Report reveals view of businesses to trial closure of busy town route
Glorious Gloucestershire Linda Cook took this picture in Imperial Gardens, Cheltenham
AMAJORITY of businesses surveyed in Cheltenham’s town centre have reported reduced turnover because of the trial closure of Boots Corner, a leaked survey shows.
A leaked report found 52 per cent of businesses are reporting a decrease since the junction closed to unauthorised vehicles in June 2018.
The survey, conducted by Cheltenham Business Improvement District (BID), also found that six per cent of businesses felt that the pilot closure has positively impacted the amount of shoppers coming into their stores.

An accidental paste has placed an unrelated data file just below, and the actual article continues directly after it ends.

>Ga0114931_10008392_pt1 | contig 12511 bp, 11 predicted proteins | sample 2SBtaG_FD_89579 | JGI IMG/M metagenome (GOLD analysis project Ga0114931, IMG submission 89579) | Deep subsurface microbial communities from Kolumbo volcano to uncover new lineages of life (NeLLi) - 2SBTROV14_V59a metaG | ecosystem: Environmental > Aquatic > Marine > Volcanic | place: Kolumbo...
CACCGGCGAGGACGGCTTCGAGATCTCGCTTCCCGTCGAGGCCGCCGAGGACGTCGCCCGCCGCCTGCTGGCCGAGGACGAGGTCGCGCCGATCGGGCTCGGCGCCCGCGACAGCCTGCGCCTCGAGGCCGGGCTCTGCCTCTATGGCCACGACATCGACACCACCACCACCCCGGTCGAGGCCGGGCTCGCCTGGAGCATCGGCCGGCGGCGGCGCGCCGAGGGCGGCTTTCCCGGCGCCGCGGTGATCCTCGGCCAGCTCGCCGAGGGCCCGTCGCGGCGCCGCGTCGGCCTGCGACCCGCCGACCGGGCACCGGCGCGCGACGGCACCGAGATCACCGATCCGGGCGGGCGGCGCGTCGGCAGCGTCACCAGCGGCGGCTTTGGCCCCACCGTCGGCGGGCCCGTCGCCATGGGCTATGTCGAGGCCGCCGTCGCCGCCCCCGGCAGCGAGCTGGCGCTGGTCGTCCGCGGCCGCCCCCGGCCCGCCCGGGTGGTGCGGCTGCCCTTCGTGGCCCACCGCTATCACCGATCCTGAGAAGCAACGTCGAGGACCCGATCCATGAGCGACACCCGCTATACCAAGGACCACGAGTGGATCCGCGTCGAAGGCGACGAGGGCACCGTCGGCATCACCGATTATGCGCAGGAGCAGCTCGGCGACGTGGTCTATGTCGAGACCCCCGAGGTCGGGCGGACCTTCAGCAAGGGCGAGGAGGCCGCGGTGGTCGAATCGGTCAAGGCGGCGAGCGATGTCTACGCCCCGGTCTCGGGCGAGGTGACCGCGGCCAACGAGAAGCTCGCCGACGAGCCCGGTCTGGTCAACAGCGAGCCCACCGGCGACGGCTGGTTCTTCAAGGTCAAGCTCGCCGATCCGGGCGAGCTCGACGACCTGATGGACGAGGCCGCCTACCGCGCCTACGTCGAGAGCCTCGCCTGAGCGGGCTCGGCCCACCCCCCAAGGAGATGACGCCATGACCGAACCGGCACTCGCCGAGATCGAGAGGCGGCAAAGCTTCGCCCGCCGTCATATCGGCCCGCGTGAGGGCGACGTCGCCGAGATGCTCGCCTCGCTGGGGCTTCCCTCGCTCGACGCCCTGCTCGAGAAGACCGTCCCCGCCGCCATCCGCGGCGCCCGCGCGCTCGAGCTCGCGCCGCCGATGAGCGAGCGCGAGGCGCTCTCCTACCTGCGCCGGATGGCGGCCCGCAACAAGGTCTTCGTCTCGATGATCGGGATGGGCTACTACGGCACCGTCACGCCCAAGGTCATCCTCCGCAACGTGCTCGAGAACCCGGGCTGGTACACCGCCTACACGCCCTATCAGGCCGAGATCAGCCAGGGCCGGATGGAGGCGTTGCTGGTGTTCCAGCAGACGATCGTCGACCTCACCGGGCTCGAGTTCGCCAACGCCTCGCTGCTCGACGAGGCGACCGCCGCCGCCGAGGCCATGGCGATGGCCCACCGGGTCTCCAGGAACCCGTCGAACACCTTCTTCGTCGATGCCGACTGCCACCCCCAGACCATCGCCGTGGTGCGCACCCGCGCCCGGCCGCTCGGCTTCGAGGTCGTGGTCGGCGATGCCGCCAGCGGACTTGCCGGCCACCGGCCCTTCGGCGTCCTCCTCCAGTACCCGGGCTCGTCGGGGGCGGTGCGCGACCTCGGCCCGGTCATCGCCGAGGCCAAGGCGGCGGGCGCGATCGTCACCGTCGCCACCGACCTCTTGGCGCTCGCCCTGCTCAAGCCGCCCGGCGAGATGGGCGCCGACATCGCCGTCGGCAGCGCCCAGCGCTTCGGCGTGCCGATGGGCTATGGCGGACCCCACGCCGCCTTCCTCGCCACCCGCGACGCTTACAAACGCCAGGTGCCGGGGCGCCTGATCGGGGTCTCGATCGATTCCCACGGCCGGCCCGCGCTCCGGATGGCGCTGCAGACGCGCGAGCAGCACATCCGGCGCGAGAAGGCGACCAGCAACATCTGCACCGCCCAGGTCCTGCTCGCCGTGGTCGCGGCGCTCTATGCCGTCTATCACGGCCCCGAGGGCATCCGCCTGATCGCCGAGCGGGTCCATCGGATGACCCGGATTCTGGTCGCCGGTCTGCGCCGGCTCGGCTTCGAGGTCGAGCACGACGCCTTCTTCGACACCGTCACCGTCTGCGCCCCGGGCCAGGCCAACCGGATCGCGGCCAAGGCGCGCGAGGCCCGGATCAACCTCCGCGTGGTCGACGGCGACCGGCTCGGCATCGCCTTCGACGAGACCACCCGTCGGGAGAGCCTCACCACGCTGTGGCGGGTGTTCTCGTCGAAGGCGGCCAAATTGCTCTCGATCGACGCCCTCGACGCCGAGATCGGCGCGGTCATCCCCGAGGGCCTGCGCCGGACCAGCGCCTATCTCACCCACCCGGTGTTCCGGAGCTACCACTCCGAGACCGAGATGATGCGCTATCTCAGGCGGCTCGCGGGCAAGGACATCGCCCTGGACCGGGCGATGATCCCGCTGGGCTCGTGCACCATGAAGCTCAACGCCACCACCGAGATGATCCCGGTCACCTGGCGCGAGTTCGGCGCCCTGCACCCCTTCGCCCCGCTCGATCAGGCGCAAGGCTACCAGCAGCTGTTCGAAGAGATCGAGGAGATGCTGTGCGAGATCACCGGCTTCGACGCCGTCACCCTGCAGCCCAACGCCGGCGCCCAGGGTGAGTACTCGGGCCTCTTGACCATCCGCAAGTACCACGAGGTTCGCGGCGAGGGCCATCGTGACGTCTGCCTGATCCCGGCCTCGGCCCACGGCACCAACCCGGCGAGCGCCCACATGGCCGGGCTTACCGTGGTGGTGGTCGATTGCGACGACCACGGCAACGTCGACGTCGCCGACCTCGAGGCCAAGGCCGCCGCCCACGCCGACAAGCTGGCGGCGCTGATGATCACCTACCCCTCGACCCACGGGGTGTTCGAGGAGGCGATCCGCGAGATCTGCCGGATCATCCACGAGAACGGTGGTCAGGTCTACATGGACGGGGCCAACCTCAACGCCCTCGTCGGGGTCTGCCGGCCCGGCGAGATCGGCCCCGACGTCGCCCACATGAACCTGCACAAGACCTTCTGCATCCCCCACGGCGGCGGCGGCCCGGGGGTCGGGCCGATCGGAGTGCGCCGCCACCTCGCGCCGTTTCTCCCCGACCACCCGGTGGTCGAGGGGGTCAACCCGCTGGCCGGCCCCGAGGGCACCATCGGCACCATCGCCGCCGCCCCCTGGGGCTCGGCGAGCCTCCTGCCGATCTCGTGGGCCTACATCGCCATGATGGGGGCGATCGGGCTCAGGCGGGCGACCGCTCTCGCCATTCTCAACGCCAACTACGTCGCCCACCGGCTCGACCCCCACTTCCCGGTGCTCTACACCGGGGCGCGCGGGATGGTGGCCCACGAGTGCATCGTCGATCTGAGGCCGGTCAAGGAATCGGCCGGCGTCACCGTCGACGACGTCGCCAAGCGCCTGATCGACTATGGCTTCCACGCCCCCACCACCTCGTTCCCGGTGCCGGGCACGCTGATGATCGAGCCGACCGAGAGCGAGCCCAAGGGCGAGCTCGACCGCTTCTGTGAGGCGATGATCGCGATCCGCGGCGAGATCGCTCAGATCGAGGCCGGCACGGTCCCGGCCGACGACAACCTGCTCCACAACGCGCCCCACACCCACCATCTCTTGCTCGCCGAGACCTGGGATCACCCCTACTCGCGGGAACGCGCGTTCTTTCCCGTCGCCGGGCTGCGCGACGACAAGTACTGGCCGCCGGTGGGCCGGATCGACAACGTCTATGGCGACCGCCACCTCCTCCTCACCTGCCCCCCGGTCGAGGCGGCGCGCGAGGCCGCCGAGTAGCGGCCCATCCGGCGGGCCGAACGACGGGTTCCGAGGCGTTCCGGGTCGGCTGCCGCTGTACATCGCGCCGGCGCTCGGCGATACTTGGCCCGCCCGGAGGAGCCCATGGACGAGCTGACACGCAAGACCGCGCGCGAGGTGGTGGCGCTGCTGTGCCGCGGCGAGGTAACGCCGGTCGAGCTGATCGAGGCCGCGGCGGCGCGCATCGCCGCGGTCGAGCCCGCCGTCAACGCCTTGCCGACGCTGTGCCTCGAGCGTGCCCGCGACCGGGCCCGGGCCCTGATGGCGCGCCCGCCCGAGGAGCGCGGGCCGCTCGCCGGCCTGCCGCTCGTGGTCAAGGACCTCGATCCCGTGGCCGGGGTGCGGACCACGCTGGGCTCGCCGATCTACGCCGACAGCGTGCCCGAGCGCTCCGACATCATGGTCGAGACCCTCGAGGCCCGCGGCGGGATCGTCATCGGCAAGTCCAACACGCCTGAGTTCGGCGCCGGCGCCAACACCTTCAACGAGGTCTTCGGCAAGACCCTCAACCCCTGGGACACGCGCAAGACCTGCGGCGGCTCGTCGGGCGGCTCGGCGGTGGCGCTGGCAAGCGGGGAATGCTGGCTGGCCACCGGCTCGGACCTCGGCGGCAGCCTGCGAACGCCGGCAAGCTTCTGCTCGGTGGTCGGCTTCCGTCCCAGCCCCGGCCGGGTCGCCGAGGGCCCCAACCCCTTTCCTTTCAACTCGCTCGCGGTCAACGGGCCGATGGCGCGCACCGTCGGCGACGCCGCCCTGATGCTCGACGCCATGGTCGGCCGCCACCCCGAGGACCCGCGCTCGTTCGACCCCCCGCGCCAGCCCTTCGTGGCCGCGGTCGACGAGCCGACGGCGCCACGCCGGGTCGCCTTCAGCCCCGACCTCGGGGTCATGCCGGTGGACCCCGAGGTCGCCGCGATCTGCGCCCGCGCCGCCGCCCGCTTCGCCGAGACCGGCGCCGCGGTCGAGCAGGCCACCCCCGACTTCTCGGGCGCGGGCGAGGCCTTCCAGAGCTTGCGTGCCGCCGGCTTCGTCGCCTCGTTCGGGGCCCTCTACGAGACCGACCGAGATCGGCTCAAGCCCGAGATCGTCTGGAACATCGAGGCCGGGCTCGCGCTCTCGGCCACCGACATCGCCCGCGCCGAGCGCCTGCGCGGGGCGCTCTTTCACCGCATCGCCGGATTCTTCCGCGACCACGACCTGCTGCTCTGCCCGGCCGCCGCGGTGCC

Of the 531 businesses in the BID zone, just 28 responded to the survey something which the leaked report said is “fairly consistent” with the levels of engagement the BID receives from surveys and is “maybe lower than desirable”.
Cheltenham BID director Kevan Blackadder said the organisation is “concerned about the effects that the trial is having on some of our businesses”.
The trial scheme began last June, banning general traffic from using the route as part of Cheltenham Borough Council-led scheme to make the town centre more pedestrian friendly.
Only exempt vehicles, such as buses and taxis, can pass through.
A final decision on whether to make the pilot closure permanent will be made this December by Gloucestershire County Council’s traffic regulation committee.
According to the report, the survey “struggled to find positive feedback”.